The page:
Many consider LinkedIn Sales Navigator as a top choice for growth, prospecting and even recruiting.
It offers the most recent list of potential leads and prospects, allowing you to identify highly-targeted contacts in minutes.
I’ve seen businesses struggle because they didn’t focus on the right people.
Sales Navigator is the perfect tool to generate more revenues by targeting the right leads and contacting them at the right time.
This complete guide will show you how to use Sales Navigator to its full potential. Get ready, you’re about to uncover a wealth of top-quality leads for your business.
What is Sales Navigator?
Sales Navigator is a tool provided by LinkedIn, designed to help not just sales teams, but any team in search of leads or prospects. It gives you access to a vast network of connections, letting you get in touch with decision-makers across all industries.
Think of it as an advanced LinkedIn browsing platform. Sales Navigator takes your searching capabilities and your outreach to a whole new level, significantly outperforming regular searches.
How to get LinkedIn Sales Navigator
Sales Navigator isn’t free—it’s a premium LinkedIn service. To start using this tool, you need to sign up and subscribe.
Various plans are on offer, but usually, the “Core” option does the job, because the real value comes from searching the database. If you’re not sure about the best option for you, check out my article about different plans here:
Are you wondering if Sales Navigator is good for your business and how much it will cost? Well, it depends…Keep reading
How to use LinkedIn Sales Navigator: The basics
When you open Sales Navigator, here’s what you’ll see:
- Accounts alerts
- Priority accounts
Let’s breakdown these points:
1. Accounts alerts
In Sales, timing is an important part. LinkedIn Sales Navigator is a tool that not only allow you to identify leads but also follow them by settings alerts.
You can use the search bar to filter alerts related to a specific account or leads.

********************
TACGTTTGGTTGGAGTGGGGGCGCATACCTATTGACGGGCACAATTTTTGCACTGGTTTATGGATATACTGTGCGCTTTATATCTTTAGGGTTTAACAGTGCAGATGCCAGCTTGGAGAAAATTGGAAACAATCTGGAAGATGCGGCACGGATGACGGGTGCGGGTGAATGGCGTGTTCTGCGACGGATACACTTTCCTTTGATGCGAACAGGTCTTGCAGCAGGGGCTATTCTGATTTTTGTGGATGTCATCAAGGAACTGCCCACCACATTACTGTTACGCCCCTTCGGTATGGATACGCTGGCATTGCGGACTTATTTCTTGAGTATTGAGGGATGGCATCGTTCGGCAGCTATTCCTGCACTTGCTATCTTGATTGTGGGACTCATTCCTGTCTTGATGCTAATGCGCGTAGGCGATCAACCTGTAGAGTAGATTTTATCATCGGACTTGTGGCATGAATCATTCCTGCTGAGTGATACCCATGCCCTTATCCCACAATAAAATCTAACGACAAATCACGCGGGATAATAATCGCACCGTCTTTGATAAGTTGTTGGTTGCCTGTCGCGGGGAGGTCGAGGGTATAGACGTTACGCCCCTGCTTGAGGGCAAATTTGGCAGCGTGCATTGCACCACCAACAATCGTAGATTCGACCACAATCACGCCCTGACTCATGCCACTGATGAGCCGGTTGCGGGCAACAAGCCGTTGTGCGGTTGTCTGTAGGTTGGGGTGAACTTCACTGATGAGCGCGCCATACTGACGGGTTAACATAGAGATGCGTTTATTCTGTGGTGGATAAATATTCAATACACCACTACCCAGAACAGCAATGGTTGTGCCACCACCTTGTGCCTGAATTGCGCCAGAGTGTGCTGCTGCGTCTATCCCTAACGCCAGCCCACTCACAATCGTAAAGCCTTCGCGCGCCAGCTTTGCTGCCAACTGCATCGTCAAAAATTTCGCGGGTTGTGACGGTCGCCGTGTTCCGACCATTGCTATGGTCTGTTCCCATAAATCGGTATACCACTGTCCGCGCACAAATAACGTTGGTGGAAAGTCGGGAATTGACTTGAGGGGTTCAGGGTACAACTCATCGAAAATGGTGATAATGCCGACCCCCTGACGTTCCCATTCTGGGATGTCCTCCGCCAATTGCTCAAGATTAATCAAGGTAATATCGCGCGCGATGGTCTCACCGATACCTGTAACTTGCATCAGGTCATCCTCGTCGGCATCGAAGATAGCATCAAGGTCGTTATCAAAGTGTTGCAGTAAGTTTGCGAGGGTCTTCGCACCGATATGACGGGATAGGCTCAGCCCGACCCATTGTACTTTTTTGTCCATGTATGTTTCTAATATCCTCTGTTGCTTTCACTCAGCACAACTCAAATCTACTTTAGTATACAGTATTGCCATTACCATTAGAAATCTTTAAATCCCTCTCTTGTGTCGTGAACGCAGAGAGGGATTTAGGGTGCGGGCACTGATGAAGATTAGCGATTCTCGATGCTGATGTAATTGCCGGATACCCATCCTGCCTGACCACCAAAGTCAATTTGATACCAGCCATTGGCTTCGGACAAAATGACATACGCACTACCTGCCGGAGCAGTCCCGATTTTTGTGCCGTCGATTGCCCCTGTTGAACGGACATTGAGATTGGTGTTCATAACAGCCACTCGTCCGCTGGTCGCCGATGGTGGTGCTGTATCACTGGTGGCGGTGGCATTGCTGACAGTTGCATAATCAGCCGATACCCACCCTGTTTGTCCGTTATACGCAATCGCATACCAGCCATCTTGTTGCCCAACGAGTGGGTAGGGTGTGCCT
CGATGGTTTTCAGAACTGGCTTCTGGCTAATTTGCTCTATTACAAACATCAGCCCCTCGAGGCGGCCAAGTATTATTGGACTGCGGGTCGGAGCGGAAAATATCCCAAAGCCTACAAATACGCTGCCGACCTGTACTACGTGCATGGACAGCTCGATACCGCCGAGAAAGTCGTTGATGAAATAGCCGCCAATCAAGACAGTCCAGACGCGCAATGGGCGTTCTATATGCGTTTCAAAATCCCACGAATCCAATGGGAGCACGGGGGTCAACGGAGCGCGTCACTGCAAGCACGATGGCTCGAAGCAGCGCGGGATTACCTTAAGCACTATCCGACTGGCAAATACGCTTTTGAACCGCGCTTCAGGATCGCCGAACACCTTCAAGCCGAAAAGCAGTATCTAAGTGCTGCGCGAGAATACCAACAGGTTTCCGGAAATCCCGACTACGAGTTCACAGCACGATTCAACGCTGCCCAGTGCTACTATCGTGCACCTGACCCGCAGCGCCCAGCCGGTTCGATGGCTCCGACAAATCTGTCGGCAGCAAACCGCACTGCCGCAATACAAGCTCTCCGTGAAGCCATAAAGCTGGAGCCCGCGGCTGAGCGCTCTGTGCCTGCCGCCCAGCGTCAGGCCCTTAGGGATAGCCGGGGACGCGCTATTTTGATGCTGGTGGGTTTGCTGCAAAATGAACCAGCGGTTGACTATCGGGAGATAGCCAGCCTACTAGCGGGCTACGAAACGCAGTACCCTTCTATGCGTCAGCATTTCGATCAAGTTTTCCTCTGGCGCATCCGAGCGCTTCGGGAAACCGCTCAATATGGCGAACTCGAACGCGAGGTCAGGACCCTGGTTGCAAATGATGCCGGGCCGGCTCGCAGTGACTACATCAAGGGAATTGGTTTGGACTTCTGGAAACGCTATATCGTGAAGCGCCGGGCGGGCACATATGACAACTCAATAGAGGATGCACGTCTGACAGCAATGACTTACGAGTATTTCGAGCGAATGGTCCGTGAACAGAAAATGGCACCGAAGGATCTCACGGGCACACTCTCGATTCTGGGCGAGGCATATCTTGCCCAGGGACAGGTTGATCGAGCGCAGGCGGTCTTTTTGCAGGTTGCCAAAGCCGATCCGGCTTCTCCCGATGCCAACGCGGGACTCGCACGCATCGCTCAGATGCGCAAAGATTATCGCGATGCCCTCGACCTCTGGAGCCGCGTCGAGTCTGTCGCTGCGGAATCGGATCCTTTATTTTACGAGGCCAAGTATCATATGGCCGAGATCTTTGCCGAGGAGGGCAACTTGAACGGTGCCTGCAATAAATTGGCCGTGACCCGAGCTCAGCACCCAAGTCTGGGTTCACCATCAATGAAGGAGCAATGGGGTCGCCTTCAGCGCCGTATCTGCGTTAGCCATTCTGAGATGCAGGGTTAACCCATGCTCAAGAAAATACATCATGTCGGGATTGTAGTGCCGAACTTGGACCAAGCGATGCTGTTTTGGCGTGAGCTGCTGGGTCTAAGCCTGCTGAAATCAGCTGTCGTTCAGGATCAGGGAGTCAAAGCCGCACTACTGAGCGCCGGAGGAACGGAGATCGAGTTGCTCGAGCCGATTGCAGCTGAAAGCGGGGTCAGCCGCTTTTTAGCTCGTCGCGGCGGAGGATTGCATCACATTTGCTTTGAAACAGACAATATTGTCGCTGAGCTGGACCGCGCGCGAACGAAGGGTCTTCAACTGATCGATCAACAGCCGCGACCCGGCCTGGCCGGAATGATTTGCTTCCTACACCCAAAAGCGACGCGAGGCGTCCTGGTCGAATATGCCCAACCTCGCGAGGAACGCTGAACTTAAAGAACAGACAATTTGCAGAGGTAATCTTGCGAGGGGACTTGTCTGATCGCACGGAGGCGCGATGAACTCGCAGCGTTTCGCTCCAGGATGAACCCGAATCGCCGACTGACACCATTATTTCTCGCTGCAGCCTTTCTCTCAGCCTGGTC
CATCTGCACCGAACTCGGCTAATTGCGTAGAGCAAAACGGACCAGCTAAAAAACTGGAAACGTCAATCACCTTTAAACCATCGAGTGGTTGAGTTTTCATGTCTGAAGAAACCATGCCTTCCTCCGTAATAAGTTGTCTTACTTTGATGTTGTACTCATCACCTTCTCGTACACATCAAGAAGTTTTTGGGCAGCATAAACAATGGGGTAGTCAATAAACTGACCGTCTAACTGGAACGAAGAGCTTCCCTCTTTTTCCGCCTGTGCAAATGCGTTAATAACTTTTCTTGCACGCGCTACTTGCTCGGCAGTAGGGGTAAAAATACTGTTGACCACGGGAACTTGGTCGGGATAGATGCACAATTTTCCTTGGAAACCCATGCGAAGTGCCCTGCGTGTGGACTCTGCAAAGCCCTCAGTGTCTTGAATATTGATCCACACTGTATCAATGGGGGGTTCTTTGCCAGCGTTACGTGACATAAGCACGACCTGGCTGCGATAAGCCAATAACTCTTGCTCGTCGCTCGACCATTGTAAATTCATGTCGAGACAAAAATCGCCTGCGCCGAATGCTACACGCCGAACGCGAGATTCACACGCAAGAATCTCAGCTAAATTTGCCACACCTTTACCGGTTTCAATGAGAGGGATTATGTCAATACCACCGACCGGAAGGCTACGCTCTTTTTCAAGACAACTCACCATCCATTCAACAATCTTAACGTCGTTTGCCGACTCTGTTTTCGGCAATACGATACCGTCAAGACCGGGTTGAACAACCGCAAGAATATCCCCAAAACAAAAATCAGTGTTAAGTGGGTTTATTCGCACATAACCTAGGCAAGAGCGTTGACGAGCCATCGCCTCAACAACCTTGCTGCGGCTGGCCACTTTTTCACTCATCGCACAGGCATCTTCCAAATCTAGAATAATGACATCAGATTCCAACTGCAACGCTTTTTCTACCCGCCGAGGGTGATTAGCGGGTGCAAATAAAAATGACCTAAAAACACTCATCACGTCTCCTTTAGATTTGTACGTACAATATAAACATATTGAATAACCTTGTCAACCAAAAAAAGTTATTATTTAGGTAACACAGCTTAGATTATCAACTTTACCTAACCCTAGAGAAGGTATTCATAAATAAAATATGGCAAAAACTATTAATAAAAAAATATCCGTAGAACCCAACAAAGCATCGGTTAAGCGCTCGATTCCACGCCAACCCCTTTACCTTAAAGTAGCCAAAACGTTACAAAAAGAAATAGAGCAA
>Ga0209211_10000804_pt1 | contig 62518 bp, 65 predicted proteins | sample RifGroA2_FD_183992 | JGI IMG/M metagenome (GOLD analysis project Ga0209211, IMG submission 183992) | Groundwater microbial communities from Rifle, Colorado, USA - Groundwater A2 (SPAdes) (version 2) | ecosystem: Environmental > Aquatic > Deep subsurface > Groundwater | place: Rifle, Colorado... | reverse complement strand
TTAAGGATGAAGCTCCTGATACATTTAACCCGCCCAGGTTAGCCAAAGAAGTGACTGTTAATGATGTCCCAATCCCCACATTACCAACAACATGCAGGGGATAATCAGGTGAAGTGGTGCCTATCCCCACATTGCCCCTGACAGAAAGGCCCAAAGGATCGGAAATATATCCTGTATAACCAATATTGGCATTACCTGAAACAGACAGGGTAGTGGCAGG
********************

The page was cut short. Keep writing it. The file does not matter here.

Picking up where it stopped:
Once you click on “Accounts” or “Leads” you’ll have access to additional filters to filter the more relevant alerts. Here are the filters I use :
In Sales Navigator, a persona is a combination of filters you set to find your ideal customer.
The “personas” feature allows you to save a combination of these filters:
- Seniority Level
- Current Job Title
This is handy when you have different buyer personas and you want to be able to switch between them.
For example, you could search for people corresponding to a specific persona through your saved accounts by using the “workflow” filters. (We will talk about it very soon)
These are the accounts you want to keep an eye on at all times or are currently working on. You can mark which accounts are “high-priority” using the star icon button to make them appear here.
If you don’t select any yourself, this will be filled with system-recommended accounts.
The Account Page
Firstly, on Sales Navigator, an ‘account‘ refers to a company’s LinkedIn profile.
Clicking on any account will take you to the Account page. Let’s briefly go over what’s shown on this page.
Not much to elaborate here. Let’s scroll to the account map.
The Sales Navigator account map shows the important leads you should focus on in a certain account. Think of it as your dashboard for that company. It automatically fills up based on your usual activity. But you can also add leads, take them away, or change their Tier level.
Leads are organized in different tiers:
- Tier 1: C-Suite and decision makers
- Tier 2: Managers
- Tier 3: Employees
After you’ve created a map, you can share it with your team, making it handy to draft strategies on how to approach a particular account.
Next, we have the growth insights. Where the fun begins.
This data is really insightful. It helps you understand a company just by looking at its employee numbers.
Take, for example, the “Distribution & Headcount” section. I noticed this company is hiring many people in the “customer success and support” department. This could mean they’re facing customer service issues as they grow. They might be considering a product to help solve these problems.
You can use the “Job openings” tab for the same purpose. If a company is hiring in a specific department, it might be trying to fix a problem, grow, or make a process more efficient.
Further down the page, you’ll find suggestions for similar accounts. It’s worth a look, but don’t expect too much.
At the bottom of the page, you’ll see account alerts again. Here, you can filter out less relevant updates like “this person posted an article”. This way, you can focus on important updates, like job changes.
Sales Navigator Lead Page
After exploring the Account page, you’ll likely find individuals who are important for your business and you will end up on a Sales Navigator Lead page.
Let’s breakdown the Lead page :
- At the top, you get an overview of the individual. It shows their name, title, current role, company, and more. Pretty straight forward.